Chris Russo, Independent Investigator Scientist in the LMB’s Structural Studies Division, has been awarded the Microscopy Society of America Burton Medal for 2017. Established in 1975, the Burton Medal is awarded annually to a single individual under the age of forty who has made distinguished contributions to the field of microscopy and microanalysis.
Chris’ career in microscopy started with his PhD studies at Harvard University and the Massachusetts Institute of Technology (MIT), where he studied the imaging of DNA attached to carbon nanotubes. Following this, he held a post-doctoral position in the Physics Department of Harvard, where he developed a new technique to create nanopores in graphene with atomic precision. This provided a platform on which biological samples could be imaged by electron microscopy. Chris then moved to LMB, joining Lori Passmore’s group, and together they worked on developing new methods for electron cryomicroscopy (cryo-EM), in particular focusing on how the specimen support could affect the resolution of cryo-EM images. This led to a number of advances including developing simple techniques to modify graphene for use as a specimen support for biological molecules and the development of a new specimen support structure. This structure, made entirely of gold, has reduced movement during imaging by fifty-fold. In 2016 Chris set up his own group at LMB, supported by an Early Career Fellowship from the Leverhulme Trust, to study the physical phenomena that limits resolution in cryo-EM, so as to enable the development of new devices, instruments and methods to improve the imaging power of the electron microscope in biology.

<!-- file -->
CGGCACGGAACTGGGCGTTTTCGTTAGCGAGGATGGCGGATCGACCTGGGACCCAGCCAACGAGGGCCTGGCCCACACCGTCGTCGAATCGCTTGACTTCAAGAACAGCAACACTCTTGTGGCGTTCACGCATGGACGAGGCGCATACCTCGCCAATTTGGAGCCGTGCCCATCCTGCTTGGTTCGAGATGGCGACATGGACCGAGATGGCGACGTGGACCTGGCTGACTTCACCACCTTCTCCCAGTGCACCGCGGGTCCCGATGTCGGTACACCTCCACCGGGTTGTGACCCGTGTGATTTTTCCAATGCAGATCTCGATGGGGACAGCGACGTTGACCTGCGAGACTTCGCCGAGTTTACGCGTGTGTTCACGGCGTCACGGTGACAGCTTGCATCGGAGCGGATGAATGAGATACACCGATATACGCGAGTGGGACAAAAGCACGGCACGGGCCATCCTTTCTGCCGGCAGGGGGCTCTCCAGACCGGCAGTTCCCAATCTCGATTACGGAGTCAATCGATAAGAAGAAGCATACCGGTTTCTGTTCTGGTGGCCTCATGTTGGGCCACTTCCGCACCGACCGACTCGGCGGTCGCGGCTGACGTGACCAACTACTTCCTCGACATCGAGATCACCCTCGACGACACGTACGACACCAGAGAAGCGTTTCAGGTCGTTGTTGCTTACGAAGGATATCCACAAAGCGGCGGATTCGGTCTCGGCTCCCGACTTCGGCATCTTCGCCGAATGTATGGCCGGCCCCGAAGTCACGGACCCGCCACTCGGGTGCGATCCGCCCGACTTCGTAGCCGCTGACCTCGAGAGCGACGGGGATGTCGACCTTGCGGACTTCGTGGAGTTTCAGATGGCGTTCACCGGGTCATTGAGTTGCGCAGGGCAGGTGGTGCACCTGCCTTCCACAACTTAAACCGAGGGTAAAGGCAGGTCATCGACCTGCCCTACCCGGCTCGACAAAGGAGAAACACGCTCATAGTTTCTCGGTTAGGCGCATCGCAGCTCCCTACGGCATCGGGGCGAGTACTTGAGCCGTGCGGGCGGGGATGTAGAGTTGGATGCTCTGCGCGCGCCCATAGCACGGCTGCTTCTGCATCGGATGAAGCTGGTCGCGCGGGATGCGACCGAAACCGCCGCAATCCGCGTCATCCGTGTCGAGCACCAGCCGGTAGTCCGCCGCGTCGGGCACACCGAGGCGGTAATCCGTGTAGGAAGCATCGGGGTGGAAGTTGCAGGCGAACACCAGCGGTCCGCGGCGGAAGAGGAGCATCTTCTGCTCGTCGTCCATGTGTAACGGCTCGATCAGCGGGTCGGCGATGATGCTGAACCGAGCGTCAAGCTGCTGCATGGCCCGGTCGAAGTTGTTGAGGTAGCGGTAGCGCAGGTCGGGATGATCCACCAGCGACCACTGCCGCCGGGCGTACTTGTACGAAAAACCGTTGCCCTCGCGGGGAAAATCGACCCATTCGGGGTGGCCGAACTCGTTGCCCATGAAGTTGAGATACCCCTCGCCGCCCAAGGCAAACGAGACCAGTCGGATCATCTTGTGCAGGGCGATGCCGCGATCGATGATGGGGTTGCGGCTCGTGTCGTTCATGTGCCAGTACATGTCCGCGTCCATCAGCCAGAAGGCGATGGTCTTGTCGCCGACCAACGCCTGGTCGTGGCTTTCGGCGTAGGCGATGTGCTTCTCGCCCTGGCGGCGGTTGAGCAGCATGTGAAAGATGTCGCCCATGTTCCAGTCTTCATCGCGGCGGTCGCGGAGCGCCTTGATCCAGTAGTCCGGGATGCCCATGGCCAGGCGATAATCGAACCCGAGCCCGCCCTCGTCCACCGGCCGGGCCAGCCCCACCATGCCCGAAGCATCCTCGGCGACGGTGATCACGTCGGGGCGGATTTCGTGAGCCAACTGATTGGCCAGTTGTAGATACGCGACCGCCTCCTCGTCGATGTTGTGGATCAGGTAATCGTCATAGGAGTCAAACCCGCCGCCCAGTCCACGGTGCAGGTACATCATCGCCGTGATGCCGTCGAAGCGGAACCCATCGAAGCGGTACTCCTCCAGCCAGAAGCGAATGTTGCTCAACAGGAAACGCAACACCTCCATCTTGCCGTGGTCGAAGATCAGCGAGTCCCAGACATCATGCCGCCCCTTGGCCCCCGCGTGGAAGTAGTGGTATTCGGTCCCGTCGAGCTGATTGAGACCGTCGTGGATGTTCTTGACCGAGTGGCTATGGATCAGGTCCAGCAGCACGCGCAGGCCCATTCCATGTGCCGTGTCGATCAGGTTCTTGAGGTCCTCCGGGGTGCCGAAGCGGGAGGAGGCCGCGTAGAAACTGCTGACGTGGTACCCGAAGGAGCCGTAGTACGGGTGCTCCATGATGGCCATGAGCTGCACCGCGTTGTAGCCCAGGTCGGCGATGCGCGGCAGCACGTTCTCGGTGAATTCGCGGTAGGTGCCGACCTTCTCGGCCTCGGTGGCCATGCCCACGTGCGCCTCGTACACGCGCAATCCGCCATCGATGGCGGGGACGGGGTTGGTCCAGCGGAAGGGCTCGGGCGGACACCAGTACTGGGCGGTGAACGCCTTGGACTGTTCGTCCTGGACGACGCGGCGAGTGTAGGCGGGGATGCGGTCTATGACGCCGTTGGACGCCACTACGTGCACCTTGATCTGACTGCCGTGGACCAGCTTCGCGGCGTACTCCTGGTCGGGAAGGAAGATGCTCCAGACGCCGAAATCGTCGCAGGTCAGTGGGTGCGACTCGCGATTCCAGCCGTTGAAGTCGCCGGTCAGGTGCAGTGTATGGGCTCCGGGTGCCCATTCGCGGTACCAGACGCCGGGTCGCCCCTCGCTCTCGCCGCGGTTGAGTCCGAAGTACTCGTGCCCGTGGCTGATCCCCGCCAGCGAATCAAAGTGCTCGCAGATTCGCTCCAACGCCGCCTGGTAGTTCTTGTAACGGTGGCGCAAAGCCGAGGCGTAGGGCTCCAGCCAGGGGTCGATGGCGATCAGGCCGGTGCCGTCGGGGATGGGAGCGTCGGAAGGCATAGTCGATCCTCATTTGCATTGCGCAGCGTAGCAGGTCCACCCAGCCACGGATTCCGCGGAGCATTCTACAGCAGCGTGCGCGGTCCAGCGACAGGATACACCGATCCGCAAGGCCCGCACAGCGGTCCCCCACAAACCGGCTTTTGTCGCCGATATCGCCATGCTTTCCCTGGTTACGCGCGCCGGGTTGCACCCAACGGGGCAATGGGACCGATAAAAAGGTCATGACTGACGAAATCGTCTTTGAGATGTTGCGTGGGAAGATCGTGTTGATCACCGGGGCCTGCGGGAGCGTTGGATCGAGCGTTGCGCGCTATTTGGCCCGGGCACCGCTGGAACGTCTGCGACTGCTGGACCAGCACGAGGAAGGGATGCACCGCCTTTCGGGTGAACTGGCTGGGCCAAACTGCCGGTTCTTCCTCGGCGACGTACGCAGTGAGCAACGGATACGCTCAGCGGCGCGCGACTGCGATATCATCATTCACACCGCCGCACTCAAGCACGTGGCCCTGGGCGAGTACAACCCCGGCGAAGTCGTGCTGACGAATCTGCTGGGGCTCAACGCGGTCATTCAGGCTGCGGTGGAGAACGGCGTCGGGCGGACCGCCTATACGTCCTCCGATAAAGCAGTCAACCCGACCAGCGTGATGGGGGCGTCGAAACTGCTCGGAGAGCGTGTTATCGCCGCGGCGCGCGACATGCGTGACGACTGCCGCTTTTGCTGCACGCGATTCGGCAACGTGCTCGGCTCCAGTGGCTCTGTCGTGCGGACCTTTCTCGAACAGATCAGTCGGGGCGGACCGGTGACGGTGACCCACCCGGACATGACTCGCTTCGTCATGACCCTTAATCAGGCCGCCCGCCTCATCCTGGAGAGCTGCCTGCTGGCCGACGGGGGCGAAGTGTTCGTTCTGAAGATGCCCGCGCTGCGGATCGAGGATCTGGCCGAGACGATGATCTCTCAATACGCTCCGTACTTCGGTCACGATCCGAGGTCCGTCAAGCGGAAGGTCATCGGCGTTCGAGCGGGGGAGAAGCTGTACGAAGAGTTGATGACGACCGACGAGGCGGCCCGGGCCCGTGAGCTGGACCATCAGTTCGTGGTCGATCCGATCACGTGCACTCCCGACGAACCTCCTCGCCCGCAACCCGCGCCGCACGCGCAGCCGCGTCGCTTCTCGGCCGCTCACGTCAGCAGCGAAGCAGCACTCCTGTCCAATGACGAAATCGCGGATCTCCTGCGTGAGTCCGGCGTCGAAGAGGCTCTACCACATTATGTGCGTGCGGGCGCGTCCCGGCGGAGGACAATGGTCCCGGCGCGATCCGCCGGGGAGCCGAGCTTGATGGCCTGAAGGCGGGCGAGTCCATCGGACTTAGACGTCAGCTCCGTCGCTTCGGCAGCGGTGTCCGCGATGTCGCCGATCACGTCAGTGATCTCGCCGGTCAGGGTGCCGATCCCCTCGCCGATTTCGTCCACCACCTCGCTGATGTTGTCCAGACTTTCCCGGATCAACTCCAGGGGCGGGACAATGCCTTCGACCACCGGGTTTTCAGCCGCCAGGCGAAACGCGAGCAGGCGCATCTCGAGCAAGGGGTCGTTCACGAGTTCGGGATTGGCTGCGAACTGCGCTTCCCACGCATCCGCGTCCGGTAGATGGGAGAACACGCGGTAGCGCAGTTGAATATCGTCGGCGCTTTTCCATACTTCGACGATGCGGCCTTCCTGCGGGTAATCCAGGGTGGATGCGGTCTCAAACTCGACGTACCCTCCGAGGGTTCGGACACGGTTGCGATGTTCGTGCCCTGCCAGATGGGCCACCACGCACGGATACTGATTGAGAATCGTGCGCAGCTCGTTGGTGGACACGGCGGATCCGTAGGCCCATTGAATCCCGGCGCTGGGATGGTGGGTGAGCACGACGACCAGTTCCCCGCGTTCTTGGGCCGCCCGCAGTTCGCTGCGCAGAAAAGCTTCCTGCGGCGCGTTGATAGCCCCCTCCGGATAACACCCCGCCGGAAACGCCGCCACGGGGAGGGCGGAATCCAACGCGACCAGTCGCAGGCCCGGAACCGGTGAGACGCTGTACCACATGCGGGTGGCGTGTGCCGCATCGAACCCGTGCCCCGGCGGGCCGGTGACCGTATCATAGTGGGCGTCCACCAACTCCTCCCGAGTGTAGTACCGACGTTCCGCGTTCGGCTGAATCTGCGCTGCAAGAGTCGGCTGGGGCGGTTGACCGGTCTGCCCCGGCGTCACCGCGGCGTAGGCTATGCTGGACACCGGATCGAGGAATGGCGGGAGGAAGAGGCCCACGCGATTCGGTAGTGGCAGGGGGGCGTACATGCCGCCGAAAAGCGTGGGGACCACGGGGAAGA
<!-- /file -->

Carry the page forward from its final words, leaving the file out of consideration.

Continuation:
Chris Russo will receive the award at the Microscopy Society of America’s Awards Ceremony in Missouri in August 2017.
Chris’s group page
Microscopy Society of America, 2017 Burton Medal